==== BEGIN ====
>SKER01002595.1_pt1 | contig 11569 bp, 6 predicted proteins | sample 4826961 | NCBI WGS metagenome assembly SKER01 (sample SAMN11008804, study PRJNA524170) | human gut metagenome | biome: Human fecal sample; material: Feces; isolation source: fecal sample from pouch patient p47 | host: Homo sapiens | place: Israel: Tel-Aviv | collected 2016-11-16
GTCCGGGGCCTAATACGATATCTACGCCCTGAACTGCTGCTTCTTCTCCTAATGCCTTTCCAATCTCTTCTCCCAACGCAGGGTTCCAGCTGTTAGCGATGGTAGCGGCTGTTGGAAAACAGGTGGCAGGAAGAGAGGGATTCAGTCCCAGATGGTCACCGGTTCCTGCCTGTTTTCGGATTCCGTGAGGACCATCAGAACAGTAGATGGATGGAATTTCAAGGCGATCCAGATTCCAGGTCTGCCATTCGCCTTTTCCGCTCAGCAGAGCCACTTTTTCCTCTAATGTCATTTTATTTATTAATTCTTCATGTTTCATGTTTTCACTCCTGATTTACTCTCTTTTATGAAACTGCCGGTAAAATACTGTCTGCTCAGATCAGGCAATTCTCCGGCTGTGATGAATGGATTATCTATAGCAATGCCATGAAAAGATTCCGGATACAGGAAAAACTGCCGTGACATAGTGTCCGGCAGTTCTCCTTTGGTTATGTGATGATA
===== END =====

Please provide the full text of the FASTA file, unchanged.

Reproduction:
>SKER01002595.1_pt1 | contig 11569 bp, 6 predicted proteins | sample 4826961 | NCBI WGS metagenome assembly SKER01 (sample SAMN11008804, study PRJNA524170) | human gut metagenome | biome: Human fecal sample; material: Feces; isolation source: fecal sample from pouch patient p47 | host: Homo sapiens | place: Israel: Tel-Aviv | collected 2016-11-16
GTCCGGGGCCTAATACGATATCTACGCCCTGAACTGCTGCTTCTTCTCCTAATGCCTTTCCAATCTCTTCTCCCAACGCAGGGTTCCAGCTGTTAGCGATGGTAGCGGCTGTTGGAAAACAGGTGGCAGGAAGAGAGGGATTCAGTCCCAGATGGTCACCGGTTCCTGCCTGTTTTCGGATTCCGTGAGGACCATCAGAACAGTAGATGGATGGAATTTCAAGGCGATCCAGATTCCAGGTCTGCCATTCGCCTTTTCCGCTCAGCAGAGCCACTTTTTCCTCTAATGTCATTTTATTTATTAATTCTTCATGTTTCATGTTTTCACTCCTGATTTACTCTCTTTTATGAAACTGCCGGTAAAATACTGTCTGCTCAGATCAGGCAATTCTCCGGCTGTGATGAATGGATTATCTATAGCAATGCCATGAAAAGATTCCGGATACAGGAAAAACTGCCGTGACATAGTGTCCGGCAGTTCTCCTTTGGTTATGTGATGATA